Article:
The first comes from the Book of the Prophet Jonah: …the king of Nineveh, he rose from his throne, laid aside his robe, covered himself with sackcloth, and sat in the ashes. Then he had this proclaimed throughout Nineveh, by decree of the king and his nobles: “Neither man nor beast, neither cattle nor sheep, shall taste anything; they shall not eat, nor shall they drink water. Man and beast shall be covered with sackcloth and call loudly to God; every man shall turn from his evil way… (Jonah 3:1-10)

Wow! That is an intense image. It is the response of a king trying to save his kingdom from the wrath of a vengeful God. Perhaps that is why we struggle to relate to this Lenten image; that is not who we know God to be.

We can never imagine ourselves having to respond with such intensity to the Lenten call to repent. Continue reading

We Are Never “Finished”

February 13, 2018

Today I will be speaking to a Catholic women’s group, the Procter Club, on the topic, Locking Eyes with Jesus.

Here is a summary of what I’ll be sharing with the group:

First, this is what I mean by locking eyes with Jesus: If you are open to the gentle nudging of Jesus, and willing to gaze upon His face, He will lock eyes with you. He will look into your soul with His piercing eyes. Those eyes will say to you, “I love you, but I have something to tell you that will be difficult to hear.”


The image above (a painting done by my wife and hanging in my office – so He locks eyes with me daily!) comes to mind each time I hear the parable of the rich young man. The man approaches Jesus and asks what he can do to gain eternal life. He informs Jesus that he has been following the commandments since he was a child. It is clear he assumes he has met the requirements for eternal life.

The parable goes on to say that,  Jesus looked at him, loved him and said to him, “You are lacking in one thing. Go, sell what you have, and give to [the] poor and you will have treasure in heaven; then come, follow me.” (Mark 10:21) The story ends with the man going away sad because he has so many worldly possessions.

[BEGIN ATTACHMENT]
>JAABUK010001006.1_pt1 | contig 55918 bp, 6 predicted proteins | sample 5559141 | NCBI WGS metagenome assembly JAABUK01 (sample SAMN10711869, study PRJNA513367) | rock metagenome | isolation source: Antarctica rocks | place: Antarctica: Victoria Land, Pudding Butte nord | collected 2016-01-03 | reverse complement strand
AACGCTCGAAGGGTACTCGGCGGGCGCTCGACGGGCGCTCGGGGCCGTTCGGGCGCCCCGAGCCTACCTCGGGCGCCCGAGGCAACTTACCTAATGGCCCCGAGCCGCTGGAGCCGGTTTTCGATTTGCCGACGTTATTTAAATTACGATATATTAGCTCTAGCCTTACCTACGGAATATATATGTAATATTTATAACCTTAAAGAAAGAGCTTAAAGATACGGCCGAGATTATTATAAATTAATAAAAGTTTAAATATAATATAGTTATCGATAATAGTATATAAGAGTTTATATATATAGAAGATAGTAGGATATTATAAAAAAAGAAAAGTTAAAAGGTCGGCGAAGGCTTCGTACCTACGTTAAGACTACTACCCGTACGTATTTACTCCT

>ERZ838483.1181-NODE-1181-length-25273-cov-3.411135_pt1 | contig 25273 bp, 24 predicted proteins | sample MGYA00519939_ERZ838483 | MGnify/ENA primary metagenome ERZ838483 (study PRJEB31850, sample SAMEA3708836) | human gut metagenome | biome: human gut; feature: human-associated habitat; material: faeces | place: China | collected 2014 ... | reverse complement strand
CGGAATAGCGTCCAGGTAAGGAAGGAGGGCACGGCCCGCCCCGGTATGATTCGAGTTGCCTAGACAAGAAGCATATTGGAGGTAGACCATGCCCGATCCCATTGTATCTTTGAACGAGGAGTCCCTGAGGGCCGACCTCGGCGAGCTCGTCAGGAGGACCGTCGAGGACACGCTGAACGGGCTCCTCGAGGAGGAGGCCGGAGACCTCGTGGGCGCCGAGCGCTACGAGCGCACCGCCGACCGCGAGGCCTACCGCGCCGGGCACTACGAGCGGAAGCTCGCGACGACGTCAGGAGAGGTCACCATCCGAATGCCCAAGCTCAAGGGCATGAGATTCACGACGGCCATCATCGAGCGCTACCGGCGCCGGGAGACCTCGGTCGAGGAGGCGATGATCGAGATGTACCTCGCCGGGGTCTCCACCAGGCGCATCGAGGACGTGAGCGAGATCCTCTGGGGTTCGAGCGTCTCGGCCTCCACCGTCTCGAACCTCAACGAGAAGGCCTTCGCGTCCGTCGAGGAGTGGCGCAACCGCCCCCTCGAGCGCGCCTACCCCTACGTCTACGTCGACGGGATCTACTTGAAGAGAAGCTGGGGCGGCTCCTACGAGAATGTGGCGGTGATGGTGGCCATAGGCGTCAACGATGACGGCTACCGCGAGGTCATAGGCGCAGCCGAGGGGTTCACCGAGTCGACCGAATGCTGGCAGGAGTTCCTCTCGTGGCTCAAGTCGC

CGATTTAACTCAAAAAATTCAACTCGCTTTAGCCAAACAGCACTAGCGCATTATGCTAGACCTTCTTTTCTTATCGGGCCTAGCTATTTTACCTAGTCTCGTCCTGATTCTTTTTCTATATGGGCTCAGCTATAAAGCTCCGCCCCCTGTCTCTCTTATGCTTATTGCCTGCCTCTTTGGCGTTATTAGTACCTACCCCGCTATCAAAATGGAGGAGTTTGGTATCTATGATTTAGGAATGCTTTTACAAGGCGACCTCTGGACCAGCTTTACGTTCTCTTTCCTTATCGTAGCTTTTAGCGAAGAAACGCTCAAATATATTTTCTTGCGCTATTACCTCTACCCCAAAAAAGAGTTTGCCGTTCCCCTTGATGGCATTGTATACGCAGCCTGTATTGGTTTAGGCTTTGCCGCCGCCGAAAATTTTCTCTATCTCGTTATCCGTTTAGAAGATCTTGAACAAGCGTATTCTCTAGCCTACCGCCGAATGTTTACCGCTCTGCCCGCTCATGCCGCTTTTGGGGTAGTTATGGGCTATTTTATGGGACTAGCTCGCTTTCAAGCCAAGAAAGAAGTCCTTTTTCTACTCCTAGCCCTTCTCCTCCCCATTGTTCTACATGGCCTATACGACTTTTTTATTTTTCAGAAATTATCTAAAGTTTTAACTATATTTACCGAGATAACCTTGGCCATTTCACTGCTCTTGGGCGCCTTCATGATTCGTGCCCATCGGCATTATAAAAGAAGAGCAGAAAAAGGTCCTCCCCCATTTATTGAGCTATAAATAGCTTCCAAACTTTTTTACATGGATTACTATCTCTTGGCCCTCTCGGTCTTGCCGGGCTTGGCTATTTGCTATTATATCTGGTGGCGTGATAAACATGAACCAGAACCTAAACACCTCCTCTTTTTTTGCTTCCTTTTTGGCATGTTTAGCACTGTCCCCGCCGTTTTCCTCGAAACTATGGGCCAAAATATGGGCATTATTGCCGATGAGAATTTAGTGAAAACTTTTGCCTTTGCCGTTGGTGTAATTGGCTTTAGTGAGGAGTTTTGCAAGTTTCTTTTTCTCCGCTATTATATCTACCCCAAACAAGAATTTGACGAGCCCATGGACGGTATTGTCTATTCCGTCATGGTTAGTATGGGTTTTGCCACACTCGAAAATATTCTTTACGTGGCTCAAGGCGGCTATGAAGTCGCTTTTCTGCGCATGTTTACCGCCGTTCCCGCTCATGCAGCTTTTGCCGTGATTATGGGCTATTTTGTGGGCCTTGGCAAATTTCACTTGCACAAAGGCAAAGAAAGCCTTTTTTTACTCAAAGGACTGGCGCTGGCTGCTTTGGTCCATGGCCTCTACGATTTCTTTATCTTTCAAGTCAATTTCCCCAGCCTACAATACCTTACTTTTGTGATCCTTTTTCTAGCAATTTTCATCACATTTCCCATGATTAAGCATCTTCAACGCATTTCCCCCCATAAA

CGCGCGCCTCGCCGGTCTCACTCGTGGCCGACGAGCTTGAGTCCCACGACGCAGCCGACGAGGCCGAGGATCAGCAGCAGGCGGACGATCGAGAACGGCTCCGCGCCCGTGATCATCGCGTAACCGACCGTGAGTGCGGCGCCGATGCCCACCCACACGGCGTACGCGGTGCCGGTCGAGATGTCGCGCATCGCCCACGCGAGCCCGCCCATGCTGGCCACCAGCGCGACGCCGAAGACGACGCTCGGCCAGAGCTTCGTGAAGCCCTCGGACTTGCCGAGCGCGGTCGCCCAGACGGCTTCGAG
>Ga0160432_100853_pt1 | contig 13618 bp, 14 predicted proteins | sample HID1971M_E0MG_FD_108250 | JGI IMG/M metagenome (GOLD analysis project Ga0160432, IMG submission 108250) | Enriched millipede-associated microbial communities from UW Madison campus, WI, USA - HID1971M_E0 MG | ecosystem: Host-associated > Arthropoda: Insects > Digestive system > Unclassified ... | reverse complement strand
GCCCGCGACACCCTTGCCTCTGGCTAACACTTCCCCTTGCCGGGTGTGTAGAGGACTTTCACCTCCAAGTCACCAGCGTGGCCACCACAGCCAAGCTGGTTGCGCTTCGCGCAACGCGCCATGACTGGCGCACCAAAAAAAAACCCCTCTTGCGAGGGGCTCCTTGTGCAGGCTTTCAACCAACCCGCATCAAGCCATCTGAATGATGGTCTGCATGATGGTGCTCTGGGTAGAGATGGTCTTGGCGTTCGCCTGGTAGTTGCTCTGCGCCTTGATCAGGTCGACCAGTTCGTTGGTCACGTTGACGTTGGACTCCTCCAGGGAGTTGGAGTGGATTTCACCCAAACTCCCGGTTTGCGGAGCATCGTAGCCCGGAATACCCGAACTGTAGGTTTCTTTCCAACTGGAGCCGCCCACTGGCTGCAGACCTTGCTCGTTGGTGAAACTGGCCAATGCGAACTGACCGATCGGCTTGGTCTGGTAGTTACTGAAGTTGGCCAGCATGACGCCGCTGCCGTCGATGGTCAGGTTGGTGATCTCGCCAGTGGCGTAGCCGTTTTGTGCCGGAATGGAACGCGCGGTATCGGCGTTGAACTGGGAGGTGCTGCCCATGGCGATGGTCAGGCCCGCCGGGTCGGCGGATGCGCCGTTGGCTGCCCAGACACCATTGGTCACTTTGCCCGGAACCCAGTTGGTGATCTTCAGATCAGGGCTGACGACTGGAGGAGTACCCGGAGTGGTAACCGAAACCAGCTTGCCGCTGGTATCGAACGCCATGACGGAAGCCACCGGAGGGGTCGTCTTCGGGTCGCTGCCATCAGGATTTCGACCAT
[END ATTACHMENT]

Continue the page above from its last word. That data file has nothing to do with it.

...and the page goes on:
The fact is that our work is never done. No matter how hard we may work to benefit others, no matter how much we give of ourselves, we are never finished. To make matters even more challenging, our work continues to evolve as well. As an educator, I have needed to evolve because the young people placed in my charge have evolved. The adults I minister to are different than the adults I ministered to ten years ago. Needs change, so my work changes.

However, we can take comfort in the knowledge that our work has a ripple effect. Those we help, those we care for, are handed the baton and challenged to pay it forward.

We may never personally experience the results of those ripples. However, our reward will be what the rich young man sought – eternal life.




We Cannot Give What We Have Not Received

February 12, 2018

I will be leading a faith formation session for school staff today, and will be sharing the following information taken from an article entitled, “The Secret of the Authentic Catholic School”:

A Catholic school will, sooner or later, be a reflection of the level of personal faith development of individual staff members.

If you have a school full of staff members who have individual lives of prayer and sacrament then that is going to flow into all that they do. It will impact their interactions with students as well as with colleagues. A Catholic school where people pray is simply a more joyful place to work. When Catholic schools try to survive upon purely human capacities then it eventually descends into various forms of burnout. And burnout soon enough leads to cynicism. Continue reading

Homily: It’s OK to Pick Up Tommy’s Tie

February 11, 2018 – Sixth Sunday in Ordinary Time

I will be delivering he following homily at St. Pius X Catholic Church in Indianapolis today:

When I was in second grade, right here at St. Pius, the time came for my class to prepare for receiving our first Holy Communion. We practiced each day in the church, which is now Ross Hall. We were informed of all of the do’s and don’ts of our big day. The girls must wear white dresses and wear veils. The boys must wear dress shirts and sport coats and little clip-on ties. We were to walk in a straight line with our hands folded. There was to be no slouching.

A major emphasis, at least as far as Sr. Antoinette was concerned, was that we stay focused. That meant we were not to look around trying to find our parents or grandparents. We were not to look out the window. We were not to talk to anyone for any reason, except to say, “Amen” when Msgr. Ross offered us Holy Communion. Continue reading